They found that:
  • The number of prostate cancer cases among employees was not unusual.
  • Diesel exhaust components in air were generally low.
  • Overexposure to radio frequencies is unlikely.
  • Use of hearing protection was inconsistent.
Even so, NIOSH issued safety recommendations. It urged managers, among others, to:
  • Get more air samples for elemental carbon to determine exposure to diesel, and then sample the positions with the highest exposure levels noted in their report.
  • Put up signs requiring employees to wear hearing protection in the hump yard.
  • Test rail-yard employees' hearing yearly.
Read the full health hazard evaluation.

Free App from the American Medical Association
Available for iTunes and Android Market.

The American Medical Association (AMA) has developed a free app that can help people achieve their New Year's resolutions to live healthier.

The Weigh What Matters app allows users to set personal health goals on weight, diet, and physical activity, and use daily entries to track their progress. It also calculates Body Mass Index (BMI).

The app can help doctors and patients address challenging behavioral changes. Patients can make progress reports and send the data to their physicians.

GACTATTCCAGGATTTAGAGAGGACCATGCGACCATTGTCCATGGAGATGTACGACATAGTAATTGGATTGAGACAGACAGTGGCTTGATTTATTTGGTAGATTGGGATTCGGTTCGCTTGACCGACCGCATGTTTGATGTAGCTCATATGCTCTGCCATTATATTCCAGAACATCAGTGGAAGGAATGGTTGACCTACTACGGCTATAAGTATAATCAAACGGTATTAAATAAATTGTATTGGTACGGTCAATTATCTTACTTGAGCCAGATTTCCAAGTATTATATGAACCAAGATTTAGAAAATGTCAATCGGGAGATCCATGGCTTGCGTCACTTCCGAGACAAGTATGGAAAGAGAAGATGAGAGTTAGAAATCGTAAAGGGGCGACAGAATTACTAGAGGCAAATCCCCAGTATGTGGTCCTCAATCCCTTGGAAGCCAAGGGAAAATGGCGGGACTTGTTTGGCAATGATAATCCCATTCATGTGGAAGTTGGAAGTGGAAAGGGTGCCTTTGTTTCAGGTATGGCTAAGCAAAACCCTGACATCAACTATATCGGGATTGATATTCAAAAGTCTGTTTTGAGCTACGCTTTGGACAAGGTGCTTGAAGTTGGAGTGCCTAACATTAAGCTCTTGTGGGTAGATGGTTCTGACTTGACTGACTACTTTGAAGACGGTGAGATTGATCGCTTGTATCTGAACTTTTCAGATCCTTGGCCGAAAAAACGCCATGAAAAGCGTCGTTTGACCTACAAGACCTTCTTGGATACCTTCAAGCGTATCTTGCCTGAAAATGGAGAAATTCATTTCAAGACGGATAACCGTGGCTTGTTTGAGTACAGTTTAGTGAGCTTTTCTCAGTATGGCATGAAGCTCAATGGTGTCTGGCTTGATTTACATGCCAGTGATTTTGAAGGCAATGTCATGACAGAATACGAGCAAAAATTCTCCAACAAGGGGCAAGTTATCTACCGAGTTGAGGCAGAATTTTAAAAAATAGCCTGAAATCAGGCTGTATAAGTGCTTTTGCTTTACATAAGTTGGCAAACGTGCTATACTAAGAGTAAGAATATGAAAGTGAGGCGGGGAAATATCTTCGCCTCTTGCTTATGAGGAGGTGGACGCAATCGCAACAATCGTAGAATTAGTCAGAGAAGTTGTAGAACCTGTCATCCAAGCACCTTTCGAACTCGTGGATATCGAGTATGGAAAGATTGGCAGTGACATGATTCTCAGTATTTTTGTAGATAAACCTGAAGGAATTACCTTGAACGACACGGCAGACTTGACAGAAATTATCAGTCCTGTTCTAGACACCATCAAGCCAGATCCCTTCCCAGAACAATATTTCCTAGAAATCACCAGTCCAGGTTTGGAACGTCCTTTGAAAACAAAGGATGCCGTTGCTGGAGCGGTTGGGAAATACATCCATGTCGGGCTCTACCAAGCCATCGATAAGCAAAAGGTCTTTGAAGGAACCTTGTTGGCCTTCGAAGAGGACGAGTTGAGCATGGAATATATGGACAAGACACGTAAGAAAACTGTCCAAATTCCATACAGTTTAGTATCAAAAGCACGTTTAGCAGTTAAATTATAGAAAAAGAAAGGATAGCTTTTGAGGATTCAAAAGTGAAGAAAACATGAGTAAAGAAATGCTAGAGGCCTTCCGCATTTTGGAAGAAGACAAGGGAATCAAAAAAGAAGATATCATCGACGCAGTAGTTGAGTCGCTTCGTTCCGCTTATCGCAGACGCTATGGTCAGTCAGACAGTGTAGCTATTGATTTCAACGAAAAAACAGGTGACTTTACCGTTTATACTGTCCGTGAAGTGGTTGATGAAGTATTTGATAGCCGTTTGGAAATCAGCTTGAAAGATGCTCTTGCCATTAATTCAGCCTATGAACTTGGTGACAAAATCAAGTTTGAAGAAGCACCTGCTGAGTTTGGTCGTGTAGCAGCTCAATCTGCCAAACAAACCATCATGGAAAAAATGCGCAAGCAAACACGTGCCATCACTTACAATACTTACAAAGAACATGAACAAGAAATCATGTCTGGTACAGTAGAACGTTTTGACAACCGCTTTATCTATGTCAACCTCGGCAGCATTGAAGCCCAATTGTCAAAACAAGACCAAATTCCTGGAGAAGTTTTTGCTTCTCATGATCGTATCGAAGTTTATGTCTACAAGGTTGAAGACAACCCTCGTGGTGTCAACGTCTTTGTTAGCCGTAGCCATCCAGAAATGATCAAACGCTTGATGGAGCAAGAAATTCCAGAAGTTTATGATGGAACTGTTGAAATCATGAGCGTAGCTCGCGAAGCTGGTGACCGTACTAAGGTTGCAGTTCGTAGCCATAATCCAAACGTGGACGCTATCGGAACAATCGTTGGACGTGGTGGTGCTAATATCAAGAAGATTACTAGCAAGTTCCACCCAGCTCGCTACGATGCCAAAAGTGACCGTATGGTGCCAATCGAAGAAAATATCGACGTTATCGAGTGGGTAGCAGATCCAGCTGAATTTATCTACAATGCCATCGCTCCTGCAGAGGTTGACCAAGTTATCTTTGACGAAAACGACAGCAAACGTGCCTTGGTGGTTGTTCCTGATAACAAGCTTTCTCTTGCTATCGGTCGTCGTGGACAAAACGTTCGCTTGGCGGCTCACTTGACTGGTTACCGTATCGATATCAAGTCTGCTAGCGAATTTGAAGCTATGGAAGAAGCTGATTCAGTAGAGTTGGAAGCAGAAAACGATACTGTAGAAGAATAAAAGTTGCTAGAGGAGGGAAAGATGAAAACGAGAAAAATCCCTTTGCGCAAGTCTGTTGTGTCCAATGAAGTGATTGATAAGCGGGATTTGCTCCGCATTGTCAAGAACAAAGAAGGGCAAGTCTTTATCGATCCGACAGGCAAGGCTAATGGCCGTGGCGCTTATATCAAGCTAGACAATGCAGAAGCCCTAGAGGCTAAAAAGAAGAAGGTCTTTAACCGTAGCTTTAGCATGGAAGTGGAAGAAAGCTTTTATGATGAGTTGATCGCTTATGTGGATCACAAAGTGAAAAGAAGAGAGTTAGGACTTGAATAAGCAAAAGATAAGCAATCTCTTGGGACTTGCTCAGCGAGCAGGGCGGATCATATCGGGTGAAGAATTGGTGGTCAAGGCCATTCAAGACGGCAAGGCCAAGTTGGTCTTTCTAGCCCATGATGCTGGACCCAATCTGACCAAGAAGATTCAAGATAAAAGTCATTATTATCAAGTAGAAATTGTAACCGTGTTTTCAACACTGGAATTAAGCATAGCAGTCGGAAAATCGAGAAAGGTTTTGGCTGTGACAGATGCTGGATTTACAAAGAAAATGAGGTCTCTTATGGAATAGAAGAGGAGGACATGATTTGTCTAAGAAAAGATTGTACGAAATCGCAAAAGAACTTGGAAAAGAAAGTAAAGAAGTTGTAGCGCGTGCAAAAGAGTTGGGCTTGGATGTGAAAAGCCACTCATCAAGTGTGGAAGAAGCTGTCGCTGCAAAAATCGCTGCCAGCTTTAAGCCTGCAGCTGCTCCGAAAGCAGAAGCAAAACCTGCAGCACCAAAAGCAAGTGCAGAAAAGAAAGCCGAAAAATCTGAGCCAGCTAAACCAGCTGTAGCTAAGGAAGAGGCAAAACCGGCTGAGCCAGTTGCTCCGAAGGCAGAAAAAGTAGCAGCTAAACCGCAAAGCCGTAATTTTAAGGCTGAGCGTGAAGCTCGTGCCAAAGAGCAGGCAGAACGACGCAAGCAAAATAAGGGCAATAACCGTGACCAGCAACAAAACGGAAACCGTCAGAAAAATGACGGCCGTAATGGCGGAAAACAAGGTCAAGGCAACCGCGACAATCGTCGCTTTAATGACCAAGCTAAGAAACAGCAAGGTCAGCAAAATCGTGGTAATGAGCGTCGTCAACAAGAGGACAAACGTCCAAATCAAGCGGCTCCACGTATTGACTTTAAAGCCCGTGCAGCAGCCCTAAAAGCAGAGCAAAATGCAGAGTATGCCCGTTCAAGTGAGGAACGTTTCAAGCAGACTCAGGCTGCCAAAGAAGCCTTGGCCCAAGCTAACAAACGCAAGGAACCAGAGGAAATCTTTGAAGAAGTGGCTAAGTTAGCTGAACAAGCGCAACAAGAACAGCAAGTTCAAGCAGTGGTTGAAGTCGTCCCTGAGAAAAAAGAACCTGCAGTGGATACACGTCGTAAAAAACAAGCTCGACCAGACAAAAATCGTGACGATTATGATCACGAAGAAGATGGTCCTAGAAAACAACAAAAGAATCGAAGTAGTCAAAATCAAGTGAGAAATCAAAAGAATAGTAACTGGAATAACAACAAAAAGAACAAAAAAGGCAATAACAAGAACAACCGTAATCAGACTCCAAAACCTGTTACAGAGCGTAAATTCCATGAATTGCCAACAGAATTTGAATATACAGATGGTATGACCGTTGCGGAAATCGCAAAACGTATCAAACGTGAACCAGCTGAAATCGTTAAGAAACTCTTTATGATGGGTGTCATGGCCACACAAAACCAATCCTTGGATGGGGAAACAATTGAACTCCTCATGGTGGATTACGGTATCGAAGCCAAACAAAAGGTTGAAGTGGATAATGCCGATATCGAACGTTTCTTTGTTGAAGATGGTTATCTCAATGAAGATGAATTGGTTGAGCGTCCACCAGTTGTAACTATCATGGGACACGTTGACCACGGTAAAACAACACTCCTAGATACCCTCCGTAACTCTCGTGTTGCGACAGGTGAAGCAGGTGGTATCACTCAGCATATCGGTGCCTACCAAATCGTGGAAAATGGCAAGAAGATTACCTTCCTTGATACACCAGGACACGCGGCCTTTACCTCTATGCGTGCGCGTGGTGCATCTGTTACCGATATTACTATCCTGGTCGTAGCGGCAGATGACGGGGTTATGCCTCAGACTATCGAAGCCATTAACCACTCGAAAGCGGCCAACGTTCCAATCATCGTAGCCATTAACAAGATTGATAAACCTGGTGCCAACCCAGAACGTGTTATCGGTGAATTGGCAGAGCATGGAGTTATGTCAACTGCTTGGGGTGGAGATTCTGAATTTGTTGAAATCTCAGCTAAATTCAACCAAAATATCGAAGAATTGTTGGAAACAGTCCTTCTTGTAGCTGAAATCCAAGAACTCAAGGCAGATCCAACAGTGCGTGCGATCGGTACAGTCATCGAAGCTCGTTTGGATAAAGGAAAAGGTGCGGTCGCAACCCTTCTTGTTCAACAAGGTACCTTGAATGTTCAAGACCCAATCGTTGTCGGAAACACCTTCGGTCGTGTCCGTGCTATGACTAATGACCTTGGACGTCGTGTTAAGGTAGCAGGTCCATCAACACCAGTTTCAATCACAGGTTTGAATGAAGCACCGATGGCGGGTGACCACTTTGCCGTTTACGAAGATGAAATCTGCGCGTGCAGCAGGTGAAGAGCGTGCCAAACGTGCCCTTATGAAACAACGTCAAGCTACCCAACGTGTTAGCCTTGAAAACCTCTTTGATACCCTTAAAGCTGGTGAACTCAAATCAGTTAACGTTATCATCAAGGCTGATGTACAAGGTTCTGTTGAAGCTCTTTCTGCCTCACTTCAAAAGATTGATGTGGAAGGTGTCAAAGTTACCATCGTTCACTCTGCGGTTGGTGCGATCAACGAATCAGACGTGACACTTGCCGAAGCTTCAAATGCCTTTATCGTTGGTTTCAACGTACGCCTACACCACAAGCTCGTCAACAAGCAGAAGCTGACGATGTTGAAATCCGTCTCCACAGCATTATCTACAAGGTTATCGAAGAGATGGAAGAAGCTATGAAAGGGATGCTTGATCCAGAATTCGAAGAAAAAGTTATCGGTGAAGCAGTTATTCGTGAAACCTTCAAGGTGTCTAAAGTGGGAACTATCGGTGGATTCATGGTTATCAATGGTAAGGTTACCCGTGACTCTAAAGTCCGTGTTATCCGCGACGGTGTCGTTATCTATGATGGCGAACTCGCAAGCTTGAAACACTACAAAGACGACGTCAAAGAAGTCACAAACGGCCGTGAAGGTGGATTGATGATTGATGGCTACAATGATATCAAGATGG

The AMA developed the app as part of the AMA Healthier Life Steps™ initiative.

Download the app via the AMA website.

Get Safety Going
Prevent injuries by increasing safety awareness.

STOP™ – DuPont's Safety Observation Training Program – was created to help prevent injuries and incidents. STOP™ For Supervision is designed to help supervisors look at safety in a new way, so they can help themselves and their employees work safely. During STOP™ training, supervisors will develop their safety awareness and learn to talk to employees about all aspects of safety.

STOP™ For Supervision consists of self-study workbooks, field activities, and engaging group discussion meetings. These components work together, in a proven instructional design method, to introduce and reinforce the STOP™ concepts that help participants change their approach to safety. The result is an effective safety program that can significantly reduce incidents and injuries at your site.